THE Cebu City Government will push for a P20 billion budget for 2023 to strengthen the campaign of Mayor Michael Rama’s Singapore-like vision for the city, which means smart, globally competitive and disaster-resilient.
With a 2022 budget of only around P10 billion, doubling the amount will require the City to improve first its revenue collection by revising its tax code which has not been updated since 2006, said Councilor Noel Wenceslao.
Wenceslao, who chairs the committee on budget and finance, told SunStar Cebu Friday, Sept. 30, 2022, that the city’s local finance committee (LFC) is now finalizing the particulars for next year’s budget.
The councilor added that he still has no information on where to get the required amount but the possible scenario of increasing taxes will be among the sources for the 2023 budget.
“One of our sources will be our real property taxes and business taxes, which we will revise. It needs to be increased because the last time we had a revision was in 2006, and as far as the local government code is concerned, we should revise the tax code once every three years,” said Wenceslao.
Wenceslao added that they will submit the tax code’s revision by October for it to be approved by the City Council before the year ends.
He added that other local government units, including the highly urbanized cities of Mandaue and Lapu-Lapu, have already increased their taxes.
“We have not had the revision for the past 16 years; we have the lowest taxes. Now, we need to increase because it’s really needed. How do we sustain our services if we don’t increase our sources of funds?” said Wenceslao.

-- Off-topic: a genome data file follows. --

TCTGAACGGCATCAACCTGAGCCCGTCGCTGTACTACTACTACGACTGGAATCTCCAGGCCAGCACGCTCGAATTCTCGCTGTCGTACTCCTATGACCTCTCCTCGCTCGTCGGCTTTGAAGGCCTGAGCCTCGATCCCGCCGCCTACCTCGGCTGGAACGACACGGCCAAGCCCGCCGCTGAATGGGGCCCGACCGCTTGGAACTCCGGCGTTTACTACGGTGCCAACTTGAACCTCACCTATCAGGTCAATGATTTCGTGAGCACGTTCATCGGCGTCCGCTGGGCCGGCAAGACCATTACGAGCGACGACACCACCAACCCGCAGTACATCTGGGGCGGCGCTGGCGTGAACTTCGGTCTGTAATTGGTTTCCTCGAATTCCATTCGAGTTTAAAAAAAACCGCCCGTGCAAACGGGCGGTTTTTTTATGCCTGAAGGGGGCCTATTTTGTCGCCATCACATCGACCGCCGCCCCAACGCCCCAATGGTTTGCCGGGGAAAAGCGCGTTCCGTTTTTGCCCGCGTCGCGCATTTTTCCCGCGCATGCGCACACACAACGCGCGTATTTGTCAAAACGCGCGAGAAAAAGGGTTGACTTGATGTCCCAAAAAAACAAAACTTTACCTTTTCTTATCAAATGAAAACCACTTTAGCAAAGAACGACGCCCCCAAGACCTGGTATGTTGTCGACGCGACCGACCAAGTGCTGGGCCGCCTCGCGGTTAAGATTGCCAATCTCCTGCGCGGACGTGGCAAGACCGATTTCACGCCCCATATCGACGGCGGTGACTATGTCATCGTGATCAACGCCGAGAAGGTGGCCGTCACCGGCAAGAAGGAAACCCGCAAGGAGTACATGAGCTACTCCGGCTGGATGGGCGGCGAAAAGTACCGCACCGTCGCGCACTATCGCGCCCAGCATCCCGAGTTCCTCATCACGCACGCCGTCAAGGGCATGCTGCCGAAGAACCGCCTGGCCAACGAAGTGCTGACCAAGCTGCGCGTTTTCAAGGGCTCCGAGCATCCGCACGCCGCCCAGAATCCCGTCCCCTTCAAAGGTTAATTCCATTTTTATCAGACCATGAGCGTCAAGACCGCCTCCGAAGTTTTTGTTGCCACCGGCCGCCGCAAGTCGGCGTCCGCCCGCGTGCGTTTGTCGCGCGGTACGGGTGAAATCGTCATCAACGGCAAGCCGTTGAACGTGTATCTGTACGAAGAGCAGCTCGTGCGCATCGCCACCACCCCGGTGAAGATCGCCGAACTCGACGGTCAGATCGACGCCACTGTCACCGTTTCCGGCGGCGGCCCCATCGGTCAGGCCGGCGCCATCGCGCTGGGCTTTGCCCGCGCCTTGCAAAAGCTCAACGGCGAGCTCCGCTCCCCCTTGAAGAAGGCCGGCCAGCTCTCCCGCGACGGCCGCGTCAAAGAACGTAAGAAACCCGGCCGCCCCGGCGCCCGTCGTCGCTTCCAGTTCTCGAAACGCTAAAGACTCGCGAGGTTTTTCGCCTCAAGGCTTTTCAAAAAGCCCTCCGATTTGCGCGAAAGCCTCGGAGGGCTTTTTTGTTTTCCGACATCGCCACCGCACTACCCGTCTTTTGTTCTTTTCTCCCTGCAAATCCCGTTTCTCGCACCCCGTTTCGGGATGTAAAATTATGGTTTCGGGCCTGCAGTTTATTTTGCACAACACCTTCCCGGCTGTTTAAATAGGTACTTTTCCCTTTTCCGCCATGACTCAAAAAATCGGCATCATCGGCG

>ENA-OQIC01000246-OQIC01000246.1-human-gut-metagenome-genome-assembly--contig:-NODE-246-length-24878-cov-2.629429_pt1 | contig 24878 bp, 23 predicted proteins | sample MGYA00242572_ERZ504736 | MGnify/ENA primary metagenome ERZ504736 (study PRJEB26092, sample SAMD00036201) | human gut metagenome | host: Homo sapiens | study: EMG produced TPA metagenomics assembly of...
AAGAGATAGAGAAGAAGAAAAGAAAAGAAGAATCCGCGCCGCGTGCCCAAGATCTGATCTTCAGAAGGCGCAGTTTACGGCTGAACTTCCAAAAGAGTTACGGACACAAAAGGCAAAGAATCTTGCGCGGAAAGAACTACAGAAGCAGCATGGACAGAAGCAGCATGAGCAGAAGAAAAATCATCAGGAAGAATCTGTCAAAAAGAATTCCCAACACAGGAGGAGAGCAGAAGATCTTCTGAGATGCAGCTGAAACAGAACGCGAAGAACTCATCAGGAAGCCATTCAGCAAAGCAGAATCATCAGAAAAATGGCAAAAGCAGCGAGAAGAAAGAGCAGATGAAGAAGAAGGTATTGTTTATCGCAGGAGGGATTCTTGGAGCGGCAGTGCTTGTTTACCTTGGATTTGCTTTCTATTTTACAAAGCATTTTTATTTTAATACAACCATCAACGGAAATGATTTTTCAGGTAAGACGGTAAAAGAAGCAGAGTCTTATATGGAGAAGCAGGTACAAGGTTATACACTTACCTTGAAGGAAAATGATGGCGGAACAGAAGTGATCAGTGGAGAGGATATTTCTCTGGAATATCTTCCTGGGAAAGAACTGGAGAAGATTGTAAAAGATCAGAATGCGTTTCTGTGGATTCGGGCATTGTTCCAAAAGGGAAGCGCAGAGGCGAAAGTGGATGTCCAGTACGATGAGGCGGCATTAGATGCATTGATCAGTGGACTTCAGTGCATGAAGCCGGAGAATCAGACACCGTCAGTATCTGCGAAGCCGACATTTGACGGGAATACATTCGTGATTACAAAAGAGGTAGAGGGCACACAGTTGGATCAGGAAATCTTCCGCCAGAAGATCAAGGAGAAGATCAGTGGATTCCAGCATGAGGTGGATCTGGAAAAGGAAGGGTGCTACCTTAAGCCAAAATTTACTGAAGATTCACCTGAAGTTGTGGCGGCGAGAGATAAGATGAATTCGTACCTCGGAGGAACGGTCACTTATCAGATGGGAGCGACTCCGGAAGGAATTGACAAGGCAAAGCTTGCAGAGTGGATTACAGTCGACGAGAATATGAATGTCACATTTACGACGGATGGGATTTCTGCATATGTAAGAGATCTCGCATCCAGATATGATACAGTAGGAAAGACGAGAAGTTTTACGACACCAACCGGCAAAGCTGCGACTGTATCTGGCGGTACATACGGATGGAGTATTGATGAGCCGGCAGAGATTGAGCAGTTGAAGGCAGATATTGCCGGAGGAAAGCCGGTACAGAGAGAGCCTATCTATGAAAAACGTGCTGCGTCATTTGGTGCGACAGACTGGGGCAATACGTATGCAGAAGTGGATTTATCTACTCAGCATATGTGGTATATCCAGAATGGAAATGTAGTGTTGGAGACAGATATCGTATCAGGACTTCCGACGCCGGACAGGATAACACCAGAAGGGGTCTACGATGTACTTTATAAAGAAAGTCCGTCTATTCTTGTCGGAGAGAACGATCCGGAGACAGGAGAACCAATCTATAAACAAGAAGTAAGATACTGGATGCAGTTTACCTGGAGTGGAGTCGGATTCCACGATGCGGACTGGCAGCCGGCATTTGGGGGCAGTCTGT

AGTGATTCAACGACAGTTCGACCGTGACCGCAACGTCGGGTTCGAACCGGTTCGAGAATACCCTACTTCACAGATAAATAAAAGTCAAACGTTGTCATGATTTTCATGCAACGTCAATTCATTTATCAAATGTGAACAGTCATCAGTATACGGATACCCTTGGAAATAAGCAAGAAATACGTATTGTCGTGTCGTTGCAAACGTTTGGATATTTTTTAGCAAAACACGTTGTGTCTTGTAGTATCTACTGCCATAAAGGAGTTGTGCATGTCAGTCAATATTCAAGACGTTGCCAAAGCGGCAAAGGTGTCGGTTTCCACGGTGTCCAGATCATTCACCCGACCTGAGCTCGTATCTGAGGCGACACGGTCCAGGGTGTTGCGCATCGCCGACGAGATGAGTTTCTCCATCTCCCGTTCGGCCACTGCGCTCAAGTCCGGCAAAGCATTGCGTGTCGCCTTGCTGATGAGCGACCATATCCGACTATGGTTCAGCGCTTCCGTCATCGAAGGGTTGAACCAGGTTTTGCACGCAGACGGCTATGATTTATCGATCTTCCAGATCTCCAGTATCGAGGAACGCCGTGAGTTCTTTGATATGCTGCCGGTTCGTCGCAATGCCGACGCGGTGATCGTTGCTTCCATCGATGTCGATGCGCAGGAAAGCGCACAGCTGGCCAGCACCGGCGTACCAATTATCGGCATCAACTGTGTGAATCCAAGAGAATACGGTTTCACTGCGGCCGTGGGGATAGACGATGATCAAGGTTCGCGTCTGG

The councilor further said that by increasing next year’s budget, Rama’s vision for a Singapore-like city will move closer to realization.
This will help fund the campaign of the city government in clearing and recovering the three-meter easement of the city’s major waterways, he said.
Because of the families that will be displaced by the clearing operations, there is a need for a bigger budget to build medium-rise buildings for the city’s socialized housing program, Wenceslao said.
“As we aim to become Singapore-like, we need more budget to sustain our services,” said Wenceslao.
Wenceslao assured taxpayers that the increase will be implemented not in one blow but in a staggered manner.
“I think the effect will be quite big, but then we’ll just not fully implement it next year because we understand that most of the businesses are still recovering, especially the time they had difficulties because of the (Covid-19) pandemic and Typhoon Odette,” he said.
If approved, the City will implement only 60 percent of the increase during the first year, 80 percent in the second year, and 100 percent in the third year.
The executive department is expected to submit the proposed 2023 budget to the City Council on or before Oct. 16, said Wenceslao.
City Hall department heads who submitted their proposed budgets will be invited by the City Council to the budget hearing for the deliberation and scrutiny of their budgets. / IRT
September 30, 2022
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